where l_r is the global learning rate, b is the batch size, \mathcal{L}(\cdot) the loss of predicting \hat{y}=f_w(\pmb{\tau}) for an input \pmb{\tau} when the target label is \tilde{y}; c_\theta(\cdot) is a scoring function learned by the confidence network taking input instance \pmb{\tau}_i and its noisy label \tilde{y}_i. Thus, we can effectively control the contribution to the parameter updates for the target network from weakly labeled instances based on how reliable their labels are according to the confidence network (learned on a small supervised data).

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Toward Document Understanding for Information Retrieval

Document understanding for the purpose of assessing the relevance of a document or passage to a query based only on the document content appears to be a familiar goal for information retrieval community, however, this problem has remained largely intractable, despite repeated attacks over many years.  This is while people are able to assess the relevance quite well, though unfamiliar topics and complex documents can defeat them.  This assessment may require the ability to understand language, images, document structure, videos, audio, and functional elements.  In turn, understanding of these elements is built on background information about the world, such as human behavior patterns, and even more fundamental truths such as the existence of time, space, and people.  All this comes naturally to people, but not to computers!

Recently, large-scale machine learning has altered the landscape.  Deep learning has greatly advanced machine understanding of images and language.  Since document and query understanding incorporate these elements, deep learning can hold great promise.  But it comes with a drawback:  general purpose representations (like CNNs for images) have proved somewhat elusive for text.  In particular, embeddings act as a distributed representation not just of semantic information but also application-specific learnings, which are hard to transfer. In short, conditions seem right for a renewed attempt on the fundamental document understanding problem.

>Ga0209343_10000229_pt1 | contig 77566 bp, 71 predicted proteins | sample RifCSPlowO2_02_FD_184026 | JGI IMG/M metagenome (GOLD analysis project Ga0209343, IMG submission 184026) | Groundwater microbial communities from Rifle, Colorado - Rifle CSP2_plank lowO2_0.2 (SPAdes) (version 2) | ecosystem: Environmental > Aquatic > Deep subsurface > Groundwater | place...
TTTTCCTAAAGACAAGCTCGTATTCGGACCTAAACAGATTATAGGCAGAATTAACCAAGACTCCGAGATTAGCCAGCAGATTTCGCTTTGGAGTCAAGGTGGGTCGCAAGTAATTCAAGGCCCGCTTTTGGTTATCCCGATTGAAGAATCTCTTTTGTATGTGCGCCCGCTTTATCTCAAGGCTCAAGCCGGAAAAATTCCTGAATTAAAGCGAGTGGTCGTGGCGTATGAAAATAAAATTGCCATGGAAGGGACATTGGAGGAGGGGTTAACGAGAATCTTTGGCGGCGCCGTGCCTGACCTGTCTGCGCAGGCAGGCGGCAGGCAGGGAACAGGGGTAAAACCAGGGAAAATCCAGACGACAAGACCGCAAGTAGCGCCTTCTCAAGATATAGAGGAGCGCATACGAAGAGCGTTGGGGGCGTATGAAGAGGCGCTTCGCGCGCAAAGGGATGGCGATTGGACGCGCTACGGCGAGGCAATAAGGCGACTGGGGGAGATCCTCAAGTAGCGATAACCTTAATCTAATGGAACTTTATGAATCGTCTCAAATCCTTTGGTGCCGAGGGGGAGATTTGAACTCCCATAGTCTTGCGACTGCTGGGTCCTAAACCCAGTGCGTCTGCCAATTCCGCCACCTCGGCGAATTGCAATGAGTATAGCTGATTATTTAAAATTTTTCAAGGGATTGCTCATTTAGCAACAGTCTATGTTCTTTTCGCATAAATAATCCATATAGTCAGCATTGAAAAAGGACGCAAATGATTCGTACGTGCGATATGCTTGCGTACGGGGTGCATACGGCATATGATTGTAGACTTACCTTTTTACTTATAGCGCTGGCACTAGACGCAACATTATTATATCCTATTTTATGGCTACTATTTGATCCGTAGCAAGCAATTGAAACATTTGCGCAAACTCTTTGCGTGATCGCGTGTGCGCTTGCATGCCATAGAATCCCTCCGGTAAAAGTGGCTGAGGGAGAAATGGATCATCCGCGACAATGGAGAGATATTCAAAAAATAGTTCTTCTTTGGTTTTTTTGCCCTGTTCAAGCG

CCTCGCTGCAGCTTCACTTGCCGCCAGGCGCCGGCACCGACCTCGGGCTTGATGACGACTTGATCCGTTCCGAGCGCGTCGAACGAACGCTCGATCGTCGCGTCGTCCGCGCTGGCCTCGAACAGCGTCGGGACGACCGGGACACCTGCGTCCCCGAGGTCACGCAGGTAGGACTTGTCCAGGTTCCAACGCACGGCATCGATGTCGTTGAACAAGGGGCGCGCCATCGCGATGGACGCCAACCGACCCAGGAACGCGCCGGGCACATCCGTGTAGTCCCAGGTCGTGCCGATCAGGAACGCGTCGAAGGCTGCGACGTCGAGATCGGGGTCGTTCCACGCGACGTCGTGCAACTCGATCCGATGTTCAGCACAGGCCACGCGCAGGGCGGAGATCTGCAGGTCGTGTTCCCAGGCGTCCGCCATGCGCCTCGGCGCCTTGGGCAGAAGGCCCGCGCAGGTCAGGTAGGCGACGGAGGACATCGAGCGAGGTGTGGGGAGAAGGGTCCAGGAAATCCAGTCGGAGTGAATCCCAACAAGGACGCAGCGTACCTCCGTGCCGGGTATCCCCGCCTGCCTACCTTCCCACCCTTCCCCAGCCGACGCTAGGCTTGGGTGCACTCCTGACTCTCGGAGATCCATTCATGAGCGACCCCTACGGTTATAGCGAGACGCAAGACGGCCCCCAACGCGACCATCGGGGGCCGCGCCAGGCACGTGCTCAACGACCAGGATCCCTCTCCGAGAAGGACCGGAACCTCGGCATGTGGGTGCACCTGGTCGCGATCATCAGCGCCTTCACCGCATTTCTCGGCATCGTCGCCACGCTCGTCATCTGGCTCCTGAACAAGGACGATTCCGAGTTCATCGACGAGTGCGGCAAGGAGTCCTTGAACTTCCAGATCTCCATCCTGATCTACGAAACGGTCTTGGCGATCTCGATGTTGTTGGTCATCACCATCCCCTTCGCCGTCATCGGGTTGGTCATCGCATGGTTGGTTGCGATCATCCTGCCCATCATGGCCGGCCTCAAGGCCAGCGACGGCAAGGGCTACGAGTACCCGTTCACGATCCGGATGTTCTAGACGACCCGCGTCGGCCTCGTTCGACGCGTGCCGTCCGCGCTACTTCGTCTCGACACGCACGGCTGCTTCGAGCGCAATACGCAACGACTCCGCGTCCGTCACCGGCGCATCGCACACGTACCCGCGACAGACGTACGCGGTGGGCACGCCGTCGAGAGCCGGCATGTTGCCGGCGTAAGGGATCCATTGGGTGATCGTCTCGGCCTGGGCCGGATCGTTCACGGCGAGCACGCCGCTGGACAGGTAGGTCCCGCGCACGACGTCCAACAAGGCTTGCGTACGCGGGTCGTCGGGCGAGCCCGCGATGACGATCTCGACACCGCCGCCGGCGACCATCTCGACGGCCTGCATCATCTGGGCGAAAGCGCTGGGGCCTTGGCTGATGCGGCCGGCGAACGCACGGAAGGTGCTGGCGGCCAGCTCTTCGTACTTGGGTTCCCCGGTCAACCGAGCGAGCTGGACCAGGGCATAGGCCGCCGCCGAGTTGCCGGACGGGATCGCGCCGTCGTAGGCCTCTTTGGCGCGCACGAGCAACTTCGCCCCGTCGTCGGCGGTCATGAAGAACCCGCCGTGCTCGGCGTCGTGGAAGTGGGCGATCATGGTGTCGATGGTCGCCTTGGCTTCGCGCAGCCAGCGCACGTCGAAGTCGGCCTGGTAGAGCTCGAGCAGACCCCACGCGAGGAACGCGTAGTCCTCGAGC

What is document understanding?

In order to think about the way we can approach this problem, I think we should first answer some questions: Can we understand documents?  What is "understanding"?  Getting at the true meaning of a document?  Okay, but then what is "meaning"?  How do we even approach such an ill-defined goal?

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Learning Useful Document Representations for Search

With the emergence of deep learning, representation learning has been a hot topic in recent years. There are a large variety of approaches to representation learning in general, but the basic idea is to learn some set of features from data and then using these features for some task. Generating representation for documents is still one the key challenges in information retrieval.  In search, the main task is to determine whether a document is relevant to a query or not.  So we want to process the document in order to produce a representation of it that preserves our ability to judge relevance while stripping away nonessential data.

Most of the time, due to efficiency reasons, this is done as a preprocessing stage where we generate query-independent document representation and it has one straightforward motivation: processing documents online would be terribly expensive. Note that this is not to suggest that query-dependent document representations are not useful, for instance, we can train a neural network which predicts the relevance of a query and a document based on words near hits which could be both efficient and effective.